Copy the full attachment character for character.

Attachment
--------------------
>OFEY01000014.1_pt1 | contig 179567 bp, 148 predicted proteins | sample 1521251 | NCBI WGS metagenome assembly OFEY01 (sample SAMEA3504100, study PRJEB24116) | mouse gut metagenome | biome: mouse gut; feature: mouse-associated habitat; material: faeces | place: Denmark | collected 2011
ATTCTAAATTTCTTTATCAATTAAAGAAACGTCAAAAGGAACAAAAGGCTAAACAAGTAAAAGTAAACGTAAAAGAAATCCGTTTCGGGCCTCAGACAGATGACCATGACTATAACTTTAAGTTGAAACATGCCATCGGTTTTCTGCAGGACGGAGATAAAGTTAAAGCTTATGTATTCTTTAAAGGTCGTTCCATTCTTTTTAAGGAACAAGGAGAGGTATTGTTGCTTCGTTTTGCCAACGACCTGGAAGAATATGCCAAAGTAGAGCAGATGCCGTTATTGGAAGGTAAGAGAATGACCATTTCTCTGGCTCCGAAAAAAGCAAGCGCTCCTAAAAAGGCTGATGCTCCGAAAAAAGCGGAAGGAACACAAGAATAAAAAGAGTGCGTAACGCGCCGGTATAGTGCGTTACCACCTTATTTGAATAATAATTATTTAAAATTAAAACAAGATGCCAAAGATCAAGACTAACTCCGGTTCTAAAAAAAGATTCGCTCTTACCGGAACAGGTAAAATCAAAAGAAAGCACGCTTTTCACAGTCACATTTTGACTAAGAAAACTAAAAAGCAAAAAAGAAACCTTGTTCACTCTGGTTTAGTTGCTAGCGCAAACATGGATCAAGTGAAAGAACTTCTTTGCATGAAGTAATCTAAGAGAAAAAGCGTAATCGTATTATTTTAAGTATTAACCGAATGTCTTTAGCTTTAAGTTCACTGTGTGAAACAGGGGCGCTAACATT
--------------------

>OFEY01000014.1_pt1 | contig 179567 bp, 148 predicted proteins | sample 1521251 | NCBI WGS metagenome assembly OFEY01 (sample SAMEA3504100, study PRJEB24116) | mouse gut metagenome | biome: mouse gut; feature: mouse-associated habitat; material: faeces | place: Denmark | collected 2011
ATTCTAAATTTCTTTATCAATTAAAGAAACGTCAAAAGGAACAAAAGGCTAAACAAGTAAAAGTAAACGTAAAAGAAATCCGTTTCGGGCCTCAGACAGATGACCATGACTATAACTTTAAGTTGAAACATGCCATCGGTTTTCTGCAGGACGGAGATAAAGTTAAAGCTTATGTATTCTTTAAAGGTCGTTCCATTCTTTTTAAGGAACAAGGAGAGGTATTGTTGCTTCGTTTTGCCAACGACCTGGAAGAATATGCCAAAGTAGAGCAGATGCCGTTATTGGAAGGTAAGAGAATGACCATTTCTCTGGCTCCGAAAAAAGCAAGCGCTCCTAAAAAGGCTGATGCTCCGAAAAAAGCGGAAGGAACACAAGAATAAAAAGAGTGCGTAACGCGCCGGTATAGTGCGTTACCACCTTATTTGAATAATAATTATTTAAAATTAAAACAAGATGCCAAAGATCAAGACTAACTCCGGTTCTAAAAAAAGATTCGCTCTTACCGGAACAGGTAAAATCAAAAGAAAGCACGCTTTTCACAGTCACATTTTGACTAAGAAAACTAAAAAGCAAAAAAGAAACCTTGTTCACTCTGGTTTAGTTGCTAGCGCAAACATGGATCAAGTGAAAGAACTTCTTTGCATGAAGTAATCTAAGAGAAAAAGCGTAATCGTATTATTTTAAGTATTAACCGAATGTCTTTAGCTTTAAGTTCACTGTGTGAAACAGGGGCGCTAACATT